Despite a challenging year, harvest is better than expected for farmers in western Missouri.
According to the latest USDA Crop Progress Report, 80 percent of Missouri’s corn crop is already harvested. That’s 47 points ahead of normal. AgDay National Reporter Tyne Morgan has the story.
Harvest came a month early in western Missouri. Even though the calendar date indicates harvest should just be starting, the Matthews brothers are already finished harvesting corn.
"This particular farm is going to average about 40 to 50 bushels per acre," said Travis Matthews, a corn and soybean farmer in Carroll County, Missouri. "That’s way under the farm average. It should make 140 to 160 bushels per acre year in and year out."
Last year’s flooding seeped into the field leaving sandy pockets. Combined with this year’s drought and extreme heat, the sand brought down the overall farm yield.
Corn so brown it’s almost black in color with stalks so weak it looks like even the slightest wind would blow it over, is on about 200 of Matthews’ total acres. Burnt to a crisp, those acres won’t get harvested this year. But not all of Matthews’ acres had a dismal end.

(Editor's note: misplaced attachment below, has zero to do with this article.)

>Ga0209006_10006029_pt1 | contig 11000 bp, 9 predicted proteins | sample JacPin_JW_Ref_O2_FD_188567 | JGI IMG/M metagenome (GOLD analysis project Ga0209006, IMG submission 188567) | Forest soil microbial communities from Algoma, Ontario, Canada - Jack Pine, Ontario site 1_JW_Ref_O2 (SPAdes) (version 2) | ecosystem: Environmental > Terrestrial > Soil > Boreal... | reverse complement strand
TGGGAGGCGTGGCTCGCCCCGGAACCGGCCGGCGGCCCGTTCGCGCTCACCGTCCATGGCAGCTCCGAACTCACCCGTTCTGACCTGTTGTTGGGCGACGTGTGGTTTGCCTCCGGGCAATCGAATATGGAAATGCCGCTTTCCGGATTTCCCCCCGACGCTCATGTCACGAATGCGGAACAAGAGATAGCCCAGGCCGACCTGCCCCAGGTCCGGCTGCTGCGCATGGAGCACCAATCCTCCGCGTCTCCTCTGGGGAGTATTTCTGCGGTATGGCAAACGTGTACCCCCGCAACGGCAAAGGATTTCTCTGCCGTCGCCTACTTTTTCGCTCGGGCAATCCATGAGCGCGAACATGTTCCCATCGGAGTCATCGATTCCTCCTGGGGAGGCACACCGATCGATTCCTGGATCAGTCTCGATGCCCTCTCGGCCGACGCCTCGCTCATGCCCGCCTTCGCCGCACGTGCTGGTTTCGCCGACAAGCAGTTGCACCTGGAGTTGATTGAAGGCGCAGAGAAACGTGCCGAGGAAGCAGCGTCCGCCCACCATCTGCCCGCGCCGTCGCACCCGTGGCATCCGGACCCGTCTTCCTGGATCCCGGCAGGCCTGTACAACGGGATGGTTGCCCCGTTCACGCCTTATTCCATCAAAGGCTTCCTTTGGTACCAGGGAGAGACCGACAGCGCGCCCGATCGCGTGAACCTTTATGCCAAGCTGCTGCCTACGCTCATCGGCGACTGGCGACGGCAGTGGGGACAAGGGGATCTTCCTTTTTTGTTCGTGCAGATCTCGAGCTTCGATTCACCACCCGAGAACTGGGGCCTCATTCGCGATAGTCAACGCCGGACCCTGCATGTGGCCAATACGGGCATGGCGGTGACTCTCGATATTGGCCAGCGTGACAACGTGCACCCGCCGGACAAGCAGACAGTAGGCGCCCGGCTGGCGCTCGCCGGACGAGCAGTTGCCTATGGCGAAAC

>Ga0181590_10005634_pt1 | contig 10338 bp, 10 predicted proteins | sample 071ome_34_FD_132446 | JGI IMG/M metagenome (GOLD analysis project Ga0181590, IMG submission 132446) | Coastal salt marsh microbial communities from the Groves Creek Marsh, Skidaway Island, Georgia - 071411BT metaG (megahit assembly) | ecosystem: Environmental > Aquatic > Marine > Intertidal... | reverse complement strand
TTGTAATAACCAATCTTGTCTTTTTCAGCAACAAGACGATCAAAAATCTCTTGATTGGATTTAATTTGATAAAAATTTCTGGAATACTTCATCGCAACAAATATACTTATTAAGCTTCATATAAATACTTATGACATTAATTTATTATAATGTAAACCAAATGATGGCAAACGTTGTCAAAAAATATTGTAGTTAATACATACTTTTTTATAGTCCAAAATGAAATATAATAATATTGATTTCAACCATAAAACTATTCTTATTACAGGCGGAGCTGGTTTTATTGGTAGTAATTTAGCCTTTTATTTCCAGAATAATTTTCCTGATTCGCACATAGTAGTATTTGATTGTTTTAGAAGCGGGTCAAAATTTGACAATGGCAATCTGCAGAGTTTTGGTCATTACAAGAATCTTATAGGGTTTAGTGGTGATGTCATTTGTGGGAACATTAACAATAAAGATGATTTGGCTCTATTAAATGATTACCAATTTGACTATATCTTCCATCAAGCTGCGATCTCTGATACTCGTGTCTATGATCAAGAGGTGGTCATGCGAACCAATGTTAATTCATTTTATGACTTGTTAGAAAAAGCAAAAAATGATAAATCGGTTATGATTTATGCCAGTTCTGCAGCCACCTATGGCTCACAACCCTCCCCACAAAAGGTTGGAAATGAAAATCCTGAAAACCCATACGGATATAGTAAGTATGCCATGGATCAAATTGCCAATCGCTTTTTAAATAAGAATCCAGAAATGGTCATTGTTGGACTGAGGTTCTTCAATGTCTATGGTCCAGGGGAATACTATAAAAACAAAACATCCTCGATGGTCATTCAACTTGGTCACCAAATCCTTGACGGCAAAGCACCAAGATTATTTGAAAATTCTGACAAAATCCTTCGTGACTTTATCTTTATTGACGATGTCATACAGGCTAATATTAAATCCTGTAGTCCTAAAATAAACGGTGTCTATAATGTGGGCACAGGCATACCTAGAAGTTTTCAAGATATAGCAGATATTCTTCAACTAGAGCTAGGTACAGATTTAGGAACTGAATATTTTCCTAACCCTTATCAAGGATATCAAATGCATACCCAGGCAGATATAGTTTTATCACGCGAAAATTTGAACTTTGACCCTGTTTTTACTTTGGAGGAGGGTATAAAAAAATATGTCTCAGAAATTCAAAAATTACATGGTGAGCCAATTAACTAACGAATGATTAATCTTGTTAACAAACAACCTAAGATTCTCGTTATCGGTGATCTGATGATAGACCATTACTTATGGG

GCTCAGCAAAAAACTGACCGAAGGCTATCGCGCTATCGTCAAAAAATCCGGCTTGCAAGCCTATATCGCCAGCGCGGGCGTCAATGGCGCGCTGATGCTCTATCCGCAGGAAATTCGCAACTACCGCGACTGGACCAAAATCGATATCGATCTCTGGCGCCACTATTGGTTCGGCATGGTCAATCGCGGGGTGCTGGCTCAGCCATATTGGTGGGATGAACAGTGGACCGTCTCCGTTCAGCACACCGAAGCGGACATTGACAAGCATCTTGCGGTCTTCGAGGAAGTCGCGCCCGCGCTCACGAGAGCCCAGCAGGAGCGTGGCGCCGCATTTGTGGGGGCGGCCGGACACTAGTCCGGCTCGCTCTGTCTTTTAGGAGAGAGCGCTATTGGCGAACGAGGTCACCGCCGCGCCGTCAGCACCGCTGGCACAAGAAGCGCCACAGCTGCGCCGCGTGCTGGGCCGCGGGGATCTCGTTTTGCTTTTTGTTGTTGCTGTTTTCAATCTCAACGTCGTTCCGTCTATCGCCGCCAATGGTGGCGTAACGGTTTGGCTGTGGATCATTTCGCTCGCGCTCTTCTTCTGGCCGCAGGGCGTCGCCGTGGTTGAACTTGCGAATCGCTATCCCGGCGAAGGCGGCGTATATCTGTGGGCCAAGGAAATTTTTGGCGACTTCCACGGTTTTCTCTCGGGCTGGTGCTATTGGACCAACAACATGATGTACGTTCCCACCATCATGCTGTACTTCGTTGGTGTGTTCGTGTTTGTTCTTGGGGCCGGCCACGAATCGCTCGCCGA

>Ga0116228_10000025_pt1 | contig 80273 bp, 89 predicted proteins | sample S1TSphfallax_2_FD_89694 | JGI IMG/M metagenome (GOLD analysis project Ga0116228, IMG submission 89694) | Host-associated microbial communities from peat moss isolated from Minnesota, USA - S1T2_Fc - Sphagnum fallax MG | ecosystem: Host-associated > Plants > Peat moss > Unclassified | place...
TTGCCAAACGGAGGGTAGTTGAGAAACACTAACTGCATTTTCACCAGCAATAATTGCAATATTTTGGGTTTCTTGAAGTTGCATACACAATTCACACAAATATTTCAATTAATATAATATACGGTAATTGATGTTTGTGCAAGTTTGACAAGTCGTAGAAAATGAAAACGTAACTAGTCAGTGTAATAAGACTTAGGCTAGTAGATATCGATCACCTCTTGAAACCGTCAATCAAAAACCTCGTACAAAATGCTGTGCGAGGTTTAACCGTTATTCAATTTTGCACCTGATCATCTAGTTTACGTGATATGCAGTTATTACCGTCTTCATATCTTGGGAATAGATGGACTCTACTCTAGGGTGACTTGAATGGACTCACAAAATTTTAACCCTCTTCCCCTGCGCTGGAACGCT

"For all of our corn acres, we’re going to average between 80 and 110 bushels per acre," Matthews said.
Considering Matthews predicated an average of 60 bushels per acre on all of his corn acres, he’s pleased.
Matthews says it’s more than just his corn crop that’s better than expected. He’s just started harvesting soybeans, and those yields are also a little above what he originally anticipated.
"This is the third farm we’ve harvested. The first field made about 42 (bushels per acre), the second made 40 (bushels per acre). On this particular field we have more than 400 acres of soybeans. We’re hoping for a 35 bushel (per acre) average," Matthews said.
Matthews says that’s about 15 bushels per acre better than expected.
"We had some late rains. There at the end of August we had a seven inch rain," said Matthews. "It put some extra growth back in the beans, put a little test weight back in them."
Matthews says mother nature didn’t provide much hope for a decent crop. So most farmers were extremely pessimistic going into harvest. And while the yields aren’t exceptional, due to that mindset, yields are beating most farmers’ expectations.
"Everybody was anticipating a lot of 7, 10, or 15 bushels (per acre) beans, 40 to 50 bushels (per acre) corn. As a whole, I think the county is better than everyone anticipated," Matthews said.
The rain that drenched the area in late summer and helped the soybean crop, also improved the soil moisture profile in the area.
"I feel like we are in really good shape going into fall," said Matthews. Fall tillage is working a lot better, if someone wanted to plant some winter wheat, I think the moisture is there."
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